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96

GNU will not adopt something as a project unless the developers agree to certain stipulations which bind all official GNU projects. Currently the linux kernel probably does not fit these restrictions, and there is nothing for Linus T., kernel.org, et al. to gain from placing themselves under the GNU umbrella, and a lot to lose -- the aforementioned binding ...


60

It appears that you are confusing two very different parts of the OS. It's understandable, because they are often referred to interchangably, but it's technically incorrect, so your question is based on a faulty premise. In order to fully explore and hopefully answer the question that you likely want to ask, a short history lesson is needed. First, there ...


59

There is much documentation and discussion on this on the net. The short answer that there are deep ideological differences between the GNU project and the Linux kernel projects, which gets in the way of a possible unification. The focus of the FSF, the organization behind the GNU project, is on ideological purity with respect to the idea of free software. ...


33

The [ binary residing under the /bin tree in many GNU/Linux distributions is not something to be alarmed off. At least in my Fedora 19 it is a part of the coreutils package, as demonstrated below: $ rpm -qf /bin/[ coreutils-8.21-13.fc19.x86_64 and is a synonym for test to allow for expressions like [ expression ] to be written in shell scripts or even ...


27

GNU Info was designed to offer documentation that was comprehensive, hyperlinked, and possible to output to multiple formats. Man pages were available, and they were great at providing printed output. However, they were designed such that each man page had a reasonably small set of content. A man page might have the discussion on a single C function such ...


21

The reason the Info system was invented is necessity, but I guess "laziness, hubris and impatience" is an equally good explanation. The point of the GNU project was to develop a freely modifiable and freely distributible operating system and tools. The traditional Unix man system was based on the nroff/troff document formatting system from Bell Labs, which ...


16

I am quoting a comment by Richard Stallman, regarding the decision to roll with the Hurd rather than Linux. People sometimes ask, ``Why did the FSF develop a new free kernel instead of using Linux?'' It's a reasonable question. The answer, briefly, is that that is not the question we faced. When we started developing the Hurd in 1990, the ...


13

As the Wikipedia page says, TeXinfo was designed as the official documentation of the GNU project by Richard Stallman. It is a set of macros on top of TeX, and was designed for writing software manuals. I think Stallman considered man pages inadequate for the task. Two advantages Texinfo has over man pages is that it is hypertexted, and second, that it is, ...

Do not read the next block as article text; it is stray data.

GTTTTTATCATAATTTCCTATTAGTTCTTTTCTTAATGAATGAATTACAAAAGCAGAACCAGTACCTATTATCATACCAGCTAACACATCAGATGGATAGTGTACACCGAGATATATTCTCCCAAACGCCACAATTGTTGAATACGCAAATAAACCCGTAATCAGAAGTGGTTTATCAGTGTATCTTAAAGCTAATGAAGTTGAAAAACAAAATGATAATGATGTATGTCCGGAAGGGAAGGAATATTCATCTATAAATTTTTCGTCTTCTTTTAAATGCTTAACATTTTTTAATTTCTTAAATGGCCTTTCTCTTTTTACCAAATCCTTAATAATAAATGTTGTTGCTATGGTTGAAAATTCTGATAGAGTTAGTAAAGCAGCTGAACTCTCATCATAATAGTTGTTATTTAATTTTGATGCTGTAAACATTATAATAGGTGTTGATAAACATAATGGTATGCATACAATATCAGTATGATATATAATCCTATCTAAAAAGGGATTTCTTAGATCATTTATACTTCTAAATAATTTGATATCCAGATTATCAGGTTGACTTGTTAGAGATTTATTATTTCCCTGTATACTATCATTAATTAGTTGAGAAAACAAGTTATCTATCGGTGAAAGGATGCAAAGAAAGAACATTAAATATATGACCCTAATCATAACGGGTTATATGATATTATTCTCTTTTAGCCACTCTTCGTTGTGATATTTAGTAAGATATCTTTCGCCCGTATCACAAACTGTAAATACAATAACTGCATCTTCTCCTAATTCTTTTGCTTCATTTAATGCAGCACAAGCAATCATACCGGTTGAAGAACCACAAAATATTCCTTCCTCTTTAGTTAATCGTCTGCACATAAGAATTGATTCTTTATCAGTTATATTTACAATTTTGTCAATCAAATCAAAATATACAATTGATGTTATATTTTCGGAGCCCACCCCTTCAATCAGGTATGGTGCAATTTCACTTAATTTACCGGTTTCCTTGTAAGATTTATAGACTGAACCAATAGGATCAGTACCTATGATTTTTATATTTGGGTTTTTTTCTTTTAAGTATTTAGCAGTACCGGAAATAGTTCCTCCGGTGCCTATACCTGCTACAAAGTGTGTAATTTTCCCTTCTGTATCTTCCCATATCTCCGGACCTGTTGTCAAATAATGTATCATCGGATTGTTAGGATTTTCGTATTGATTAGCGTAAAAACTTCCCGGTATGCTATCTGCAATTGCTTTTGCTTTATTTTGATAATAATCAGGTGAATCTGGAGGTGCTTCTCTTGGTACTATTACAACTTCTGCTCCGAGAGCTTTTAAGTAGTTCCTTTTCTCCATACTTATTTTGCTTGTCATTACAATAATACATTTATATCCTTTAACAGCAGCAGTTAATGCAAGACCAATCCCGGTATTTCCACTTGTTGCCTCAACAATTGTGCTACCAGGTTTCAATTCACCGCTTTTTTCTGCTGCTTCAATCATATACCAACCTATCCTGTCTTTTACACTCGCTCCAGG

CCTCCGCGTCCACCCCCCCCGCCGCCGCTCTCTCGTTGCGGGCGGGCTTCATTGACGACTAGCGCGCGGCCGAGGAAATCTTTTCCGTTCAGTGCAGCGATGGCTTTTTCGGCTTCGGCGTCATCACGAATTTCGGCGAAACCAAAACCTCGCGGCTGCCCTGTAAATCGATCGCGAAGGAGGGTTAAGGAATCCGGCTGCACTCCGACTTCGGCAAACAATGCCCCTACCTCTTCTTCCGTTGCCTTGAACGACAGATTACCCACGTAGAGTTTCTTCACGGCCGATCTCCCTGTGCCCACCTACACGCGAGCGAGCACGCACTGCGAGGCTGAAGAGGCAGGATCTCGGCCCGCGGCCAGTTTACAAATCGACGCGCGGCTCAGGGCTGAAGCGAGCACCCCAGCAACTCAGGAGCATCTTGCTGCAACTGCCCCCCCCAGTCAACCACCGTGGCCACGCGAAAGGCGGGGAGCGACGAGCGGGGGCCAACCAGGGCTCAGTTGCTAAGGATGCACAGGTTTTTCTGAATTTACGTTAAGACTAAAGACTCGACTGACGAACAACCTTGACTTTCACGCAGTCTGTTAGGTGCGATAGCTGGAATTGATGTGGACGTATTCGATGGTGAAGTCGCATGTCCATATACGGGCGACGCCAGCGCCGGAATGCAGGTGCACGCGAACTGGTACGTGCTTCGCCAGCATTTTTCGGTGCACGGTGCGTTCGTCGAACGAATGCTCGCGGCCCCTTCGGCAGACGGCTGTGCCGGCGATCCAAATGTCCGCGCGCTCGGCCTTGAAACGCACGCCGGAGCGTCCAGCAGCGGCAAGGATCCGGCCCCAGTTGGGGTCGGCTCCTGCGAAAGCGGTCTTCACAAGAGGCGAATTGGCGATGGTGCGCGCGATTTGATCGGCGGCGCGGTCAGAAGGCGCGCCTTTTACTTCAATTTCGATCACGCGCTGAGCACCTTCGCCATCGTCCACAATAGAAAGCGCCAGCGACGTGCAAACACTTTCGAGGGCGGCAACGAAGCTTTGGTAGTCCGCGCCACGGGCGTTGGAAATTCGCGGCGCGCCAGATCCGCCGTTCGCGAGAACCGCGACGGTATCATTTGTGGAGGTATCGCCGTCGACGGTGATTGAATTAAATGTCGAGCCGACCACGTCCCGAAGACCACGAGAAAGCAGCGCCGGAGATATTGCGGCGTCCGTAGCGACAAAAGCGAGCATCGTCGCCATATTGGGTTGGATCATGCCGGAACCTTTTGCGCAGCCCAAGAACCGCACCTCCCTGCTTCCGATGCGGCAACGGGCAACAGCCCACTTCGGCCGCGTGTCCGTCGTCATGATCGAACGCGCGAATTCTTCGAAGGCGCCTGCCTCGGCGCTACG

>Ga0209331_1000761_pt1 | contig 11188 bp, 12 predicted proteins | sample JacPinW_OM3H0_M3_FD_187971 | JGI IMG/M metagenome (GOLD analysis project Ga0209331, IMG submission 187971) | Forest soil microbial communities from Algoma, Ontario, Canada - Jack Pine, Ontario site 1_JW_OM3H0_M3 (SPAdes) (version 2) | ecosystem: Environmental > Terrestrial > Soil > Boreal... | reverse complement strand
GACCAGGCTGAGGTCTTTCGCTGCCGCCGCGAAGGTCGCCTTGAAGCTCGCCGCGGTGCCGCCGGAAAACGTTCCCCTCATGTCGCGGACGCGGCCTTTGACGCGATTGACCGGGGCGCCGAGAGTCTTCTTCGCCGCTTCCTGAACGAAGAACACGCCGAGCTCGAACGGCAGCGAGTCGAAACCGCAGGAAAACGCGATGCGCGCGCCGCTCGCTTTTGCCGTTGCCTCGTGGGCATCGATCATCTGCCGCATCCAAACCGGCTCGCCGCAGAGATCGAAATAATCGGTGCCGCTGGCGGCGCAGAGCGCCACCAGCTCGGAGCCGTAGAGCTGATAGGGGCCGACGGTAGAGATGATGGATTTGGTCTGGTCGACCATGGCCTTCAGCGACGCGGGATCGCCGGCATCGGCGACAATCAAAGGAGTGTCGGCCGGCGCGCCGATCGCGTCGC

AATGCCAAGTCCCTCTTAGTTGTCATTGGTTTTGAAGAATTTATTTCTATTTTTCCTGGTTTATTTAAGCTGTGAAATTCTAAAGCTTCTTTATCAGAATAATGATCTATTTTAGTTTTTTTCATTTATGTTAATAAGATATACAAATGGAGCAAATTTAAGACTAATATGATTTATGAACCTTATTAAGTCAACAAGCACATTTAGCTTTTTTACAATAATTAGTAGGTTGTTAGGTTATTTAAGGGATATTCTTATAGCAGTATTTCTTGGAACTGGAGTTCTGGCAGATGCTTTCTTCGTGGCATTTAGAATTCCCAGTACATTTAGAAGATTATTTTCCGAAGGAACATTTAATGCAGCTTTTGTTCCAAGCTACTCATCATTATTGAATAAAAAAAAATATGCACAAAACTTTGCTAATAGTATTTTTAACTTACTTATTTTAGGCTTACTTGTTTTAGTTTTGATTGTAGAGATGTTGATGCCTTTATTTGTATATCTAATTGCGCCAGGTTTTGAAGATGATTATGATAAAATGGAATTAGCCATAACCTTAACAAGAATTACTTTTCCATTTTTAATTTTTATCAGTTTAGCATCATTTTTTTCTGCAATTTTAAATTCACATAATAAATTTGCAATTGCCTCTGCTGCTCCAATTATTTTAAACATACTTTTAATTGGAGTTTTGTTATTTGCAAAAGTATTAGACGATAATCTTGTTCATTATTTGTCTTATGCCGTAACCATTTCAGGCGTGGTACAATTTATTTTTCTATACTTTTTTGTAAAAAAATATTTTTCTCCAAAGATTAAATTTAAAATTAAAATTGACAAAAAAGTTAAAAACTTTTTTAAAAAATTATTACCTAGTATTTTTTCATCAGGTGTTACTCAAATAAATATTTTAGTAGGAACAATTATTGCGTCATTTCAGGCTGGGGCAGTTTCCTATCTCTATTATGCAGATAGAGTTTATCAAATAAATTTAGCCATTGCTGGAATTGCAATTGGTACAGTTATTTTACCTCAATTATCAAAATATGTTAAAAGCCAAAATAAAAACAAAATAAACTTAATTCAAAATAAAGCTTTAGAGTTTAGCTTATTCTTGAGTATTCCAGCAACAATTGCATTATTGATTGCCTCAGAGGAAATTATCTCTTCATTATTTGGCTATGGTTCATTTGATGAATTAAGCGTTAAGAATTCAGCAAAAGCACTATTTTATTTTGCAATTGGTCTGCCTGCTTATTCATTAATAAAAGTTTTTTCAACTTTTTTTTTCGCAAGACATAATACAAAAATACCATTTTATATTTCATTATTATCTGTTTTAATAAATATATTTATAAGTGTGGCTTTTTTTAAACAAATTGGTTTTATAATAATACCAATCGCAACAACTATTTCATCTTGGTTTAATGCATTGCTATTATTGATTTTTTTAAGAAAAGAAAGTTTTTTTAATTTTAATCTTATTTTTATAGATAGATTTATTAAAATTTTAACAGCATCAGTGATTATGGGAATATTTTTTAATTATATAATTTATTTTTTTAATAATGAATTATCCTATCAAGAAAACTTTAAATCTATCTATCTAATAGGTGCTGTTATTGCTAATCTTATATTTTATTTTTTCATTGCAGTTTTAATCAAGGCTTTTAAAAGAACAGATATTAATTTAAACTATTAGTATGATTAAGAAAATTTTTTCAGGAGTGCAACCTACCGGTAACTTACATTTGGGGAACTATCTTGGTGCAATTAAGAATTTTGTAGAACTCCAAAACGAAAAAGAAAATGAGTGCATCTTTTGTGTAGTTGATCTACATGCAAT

12

The font is Donald Knuth's Computer Modern. The documentation was no doubt created with LaTeX (or maybe even plain TeX). (Actually, these are both confirmed by the PDF metadata.) (Edit: Poking around a bit more, it looks like, strictly speaking the documentation is created in a base format, which, thanks to GNU texinfo is exported to a variety of formats, ...


12

FreeBSD 10 will use the BSD-licensed Clang compiler instead of GCC for 32- and 64-bit Intel x86 systems. The only thing preventing a wholesale switch on all CPU platforms FreeBSD releases on is developer time and interest. As for FreeBSD 9 — which was just about to be released when this question was first posed — there was talk about making ...


12

The term "userland" can refer to many things in different contexts, but here I interpret "GNU userland" vs "BSD userland" as the default, minimum set of programs that come with a distribution. The big main difference is that the two userlands start with completely different source code. GNU cat source code NetBSD cat source code. Just from that ...


12

The Ubuntu bsdtar is actually the tar implementation bundled with libarchive; and that should be differentiated from classical bsdtar. Some BSD variants do use libarchive for their tar implementation, eg FreeBSD. GNUtar does support the other tar variants and automatic compression detection. As visualication pasted the blurb from Ubuntu, there are a few ...


12

for stuff in things do ( something with stuff ) & done wait # for all the something with stuff Whether it actually works depends on your commands; I'm not familiar with them. The rm *.mat looks a bit prone to conflicts if it runs in parallel...


9

After some hardcore bash code examining I found out that bash time uses getrusage() and GNU time uses times(). getrusage() is far more precise because of microsecond resolution.


9

stat: print timestamps to full resolution was committed to coreutils-8.6. $ git clone git://git.savannah.gnu.org/coreutils.git $ cd coreutils $ git log -1 --grep=time -- src/stat.c commit 9069af45e691d1252c727da66aa4f3f3c7f1ea29 Author: Eric Blake Date: Thu Sep 30 16:42:13 2010 -0600 stat: print timestamps to full resolution * src/stat.c ...


9